Extreme learning machine (ELM) has been extensively studied in machine learning community during the last few decades due to its high efficiency and the unification of classification, regression, and so forth. Though bearing such merits, existing ELM algorithms cannot efficiently handle the issue of missing data, which is relatively common in practical applications. The problem of missing data is commonly handled by imputation (i.e., replacing missing values with substituted values according to available information). However, imputation methods are not always effective. In this paper, we propose a sample-based learning framework to address this issue. Based on this framework, we develop two sample-based ELM algorithms for classification and regression, respectively. Comprehensive experiments have been conducted in synthetic data sets, UCI benchmark data sets, and a real world fingerprint image data set. As indicated, without introducing extra computational complexity, the proposed algorithms do more accurate and stable learning than other state-of-the-art ones, especially in the case of higher missing ratio.

1. Introduction

Extreme learning machine (ELM) was proposed by Huang et al. in [1]. It works for the generalized single-hidden layer feedforward networks (SLFNs) [2]. Different from traditional tenet in neural network learning, hidden node parameters of ELM are randomly generated and do not need to be adjusted [3]. Therefore, it achieves fast learning speed as well as excellent generalization ability with least human intervention. As an open, scalable, and unified learning framework, ELM can be used in various kinds of learning tasks, for example, classification, regression, representation learning, and so forth. Its learning theory has become an active research topic in machine learning domain in recent years. On one hand, many improved variants have been developed. On another hand, ELM learning mechanism has been integrated into some well-known platforms and systems. The following is a brief review. The main objective of variants is mainly twofold: achieving more accurate learning by introducing different regularization methodologies and reducing computational complexity by simplifying ELM network architecture. Regularized ELM [4] considers heteroscedasticity in real applications and reduces the effect of outliers in the data set. In [5], ridge regression, elastic net, and lasso methods are used to prune ELM network, which leads to compact architecture. Sparse Bayesian ELM [6] estimates the marginal likelihood of network outputs and automatically prunes most of the redundant hidden neurons. Localized error model based ELM utilizes principal component analysis to reduce the feature dimension and then selects the optimal architecture of the SLFN. OP-ELM uses LASSO regularization technique to rank the neurons of hidden layer and obtains a more parsimonious model. TROP-ELM [7] further improves OP-ELM by using a cascade regularization method based on LASSO and Tikhonov criteria. OP-ELM-ER-NCL [8] combines ensemble of regularization techniques with negative correlation penalty. TS-ELM [9] introduces a systematic two-stage mechanism to determine the network architecture. MK-ELM [10] considers multiple heterogenous data sources and uses a multikernel strategy to optimize ELM. Moreover, ELM is modified according to different characteristics of data sets and applied in various applications. OS-ELM [11] learns the data one-by-one or chunk-by-chunk with fixed or varying chunk size. EOS-ELM [12] further improves OS-ELM’s learning stability by adapting the node location, adjustment, and pruning methods. Weighted ELM [13] assigns different weights to different samples according to users’ needs, realizing cost sensitive learning. T2FELA [14] inherits the merits of ELM and randomly generates the parameters of the antecedents, successfully applying ELM in type 2 fuzzy logic system. In [15], ELM is integrated into MapReduce framework for large scale regression. All in all, those extensions and variants inherit the merits of ELM and are more suitable for specific application scenarios. However, missing data problem which is highly pervasive in real world tasks is rarely considered in ELM learning.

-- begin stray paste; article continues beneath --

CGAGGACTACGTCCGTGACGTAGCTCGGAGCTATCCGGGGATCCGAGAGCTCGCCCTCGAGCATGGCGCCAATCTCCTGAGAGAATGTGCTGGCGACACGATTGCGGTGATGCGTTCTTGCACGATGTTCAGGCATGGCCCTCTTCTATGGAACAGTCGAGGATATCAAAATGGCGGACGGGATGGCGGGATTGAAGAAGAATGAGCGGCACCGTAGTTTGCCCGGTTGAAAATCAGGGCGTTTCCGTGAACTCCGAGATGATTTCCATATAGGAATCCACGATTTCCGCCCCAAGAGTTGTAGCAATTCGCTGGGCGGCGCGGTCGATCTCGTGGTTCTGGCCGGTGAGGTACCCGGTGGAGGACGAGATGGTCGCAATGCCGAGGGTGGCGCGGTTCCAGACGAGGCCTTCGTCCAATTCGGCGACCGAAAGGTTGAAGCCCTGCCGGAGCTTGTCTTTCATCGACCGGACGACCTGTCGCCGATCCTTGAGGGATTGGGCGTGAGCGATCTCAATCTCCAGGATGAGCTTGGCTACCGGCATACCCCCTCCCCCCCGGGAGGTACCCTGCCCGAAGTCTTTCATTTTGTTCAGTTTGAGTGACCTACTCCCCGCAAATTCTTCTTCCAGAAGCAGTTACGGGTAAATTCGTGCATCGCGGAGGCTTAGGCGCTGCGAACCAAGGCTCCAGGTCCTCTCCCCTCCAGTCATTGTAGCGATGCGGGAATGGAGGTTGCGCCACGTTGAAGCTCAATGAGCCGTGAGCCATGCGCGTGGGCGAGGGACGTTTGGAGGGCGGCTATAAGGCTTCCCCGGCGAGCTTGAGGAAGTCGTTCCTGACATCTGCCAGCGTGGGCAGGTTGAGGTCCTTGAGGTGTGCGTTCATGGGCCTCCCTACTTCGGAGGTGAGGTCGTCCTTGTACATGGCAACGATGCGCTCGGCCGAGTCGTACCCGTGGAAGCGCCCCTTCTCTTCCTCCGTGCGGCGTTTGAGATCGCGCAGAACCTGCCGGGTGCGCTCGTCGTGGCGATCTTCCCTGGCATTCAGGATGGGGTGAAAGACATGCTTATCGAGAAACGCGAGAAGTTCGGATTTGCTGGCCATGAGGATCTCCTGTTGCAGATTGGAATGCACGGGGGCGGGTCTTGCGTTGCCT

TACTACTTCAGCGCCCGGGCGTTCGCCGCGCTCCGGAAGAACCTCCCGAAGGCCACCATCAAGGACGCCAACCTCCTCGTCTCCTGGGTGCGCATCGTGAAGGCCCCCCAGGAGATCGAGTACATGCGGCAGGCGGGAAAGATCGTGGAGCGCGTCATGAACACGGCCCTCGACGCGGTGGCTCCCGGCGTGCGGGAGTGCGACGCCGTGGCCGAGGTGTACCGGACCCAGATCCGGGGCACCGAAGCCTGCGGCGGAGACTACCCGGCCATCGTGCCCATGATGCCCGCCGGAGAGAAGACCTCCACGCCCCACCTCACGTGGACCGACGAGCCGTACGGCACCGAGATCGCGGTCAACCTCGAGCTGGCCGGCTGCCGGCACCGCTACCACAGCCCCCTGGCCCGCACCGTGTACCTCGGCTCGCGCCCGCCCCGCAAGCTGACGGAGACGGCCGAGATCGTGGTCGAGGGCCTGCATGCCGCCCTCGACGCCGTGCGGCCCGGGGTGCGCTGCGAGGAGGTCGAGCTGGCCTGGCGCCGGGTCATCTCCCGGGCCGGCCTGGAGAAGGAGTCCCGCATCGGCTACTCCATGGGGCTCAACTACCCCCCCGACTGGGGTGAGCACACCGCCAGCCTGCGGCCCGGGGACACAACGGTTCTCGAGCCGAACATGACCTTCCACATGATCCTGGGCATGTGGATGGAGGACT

Missing data is a common situation where null value is stored for some samples in the data sets. This problem has complex patterns. It occurs by several practical reasons such as equipment malfunction in data sampling or transmission and noise value being deleted in data preprocessing [16]. Besides, there are some inherently missing caused by nonexisting features. For example, an image sample may not contain all the predefined components. Standard ELM learning requires all samples in the data set to be complete and have the same dimensions. Obviously, it cannot directly handle the issue of missing data. Traditional approaches depend on the preprocessing for missing data before learning. Inevitably, those approaches introduce extra preprocessing overhead. Worse still, they may mistakenly omit some useful information and produce a certain amount of error information [17]. Therefore, learning precision can be seriously affected. In this paper, we propose a sample-based learning framework and develop a sample-based ELM classification algorithm and a sample-based ELM -insensitive regression algorithm. In the proposed learning framework, missing data can be directly learned without any extra preprocessing.